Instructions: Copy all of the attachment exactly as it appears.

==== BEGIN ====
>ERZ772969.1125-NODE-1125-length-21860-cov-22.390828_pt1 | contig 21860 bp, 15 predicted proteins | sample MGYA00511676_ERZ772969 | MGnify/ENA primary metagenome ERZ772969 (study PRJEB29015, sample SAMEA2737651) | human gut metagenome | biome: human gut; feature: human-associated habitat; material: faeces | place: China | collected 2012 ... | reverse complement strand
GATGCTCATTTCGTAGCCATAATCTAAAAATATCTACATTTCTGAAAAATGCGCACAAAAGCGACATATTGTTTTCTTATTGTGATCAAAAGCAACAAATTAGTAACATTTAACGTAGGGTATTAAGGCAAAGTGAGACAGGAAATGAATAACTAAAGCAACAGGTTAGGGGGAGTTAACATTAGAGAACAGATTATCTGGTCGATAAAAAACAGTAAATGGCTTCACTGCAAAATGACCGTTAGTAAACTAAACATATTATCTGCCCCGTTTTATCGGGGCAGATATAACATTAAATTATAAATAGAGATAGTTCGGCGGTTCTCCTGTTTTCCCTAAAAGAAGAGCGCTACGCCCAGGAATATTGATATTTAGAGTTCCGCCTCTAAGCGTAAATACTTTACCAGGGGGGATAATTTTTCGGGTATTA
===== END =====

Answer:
>ERZ772969.1125-NODE-1125-length-21860-cov-22.390828_pt1 | contig 21860 bp, 15 predicted proteins | sample MGYA00511676_ERZ772969 | MGnify/ENA primary metagenome ERZ772969 (study PRJEB29015, sample SAMEA2737651) | human gut metagenome | biome: human gut; feature: human-associated habitat; material: faeces | place: China | collected 2012 ... | reverse complement strand
GATGCTCATTTCGTAGCCATAATCTAAAAATATCTACATTTCTGAAAAATGCGCACAAAAGCGACATATTGTTTTCTTATTGTGATCAAAAGCAACAAATTAGTAACATTTAACGTAGGGTATTAAGGCAAAGTGAGACAGGAAATGAATAACTAAAGCAACAGGTTAGGGGGAGTTAACATTAGAGAACAGATTATCTGGTCGATAAAAAACAGTAAATGGCTTCACTGCAAAATGACCGTTAGTAAACTAAACATATTATCTGCCCCGTTTTATCGGGGCAGATATAACATTAAATTATAAATAGAGATAGTTCGGCGGTTCTCCTGTTTTCCCTAAAAGAAGAGCGCTACGCCCAGGAATATTGATATTTAGAGTTCCGCCTCTAAGCGTAAATACTTTACCAGGGGGGATAATTTTTCGGGTATTA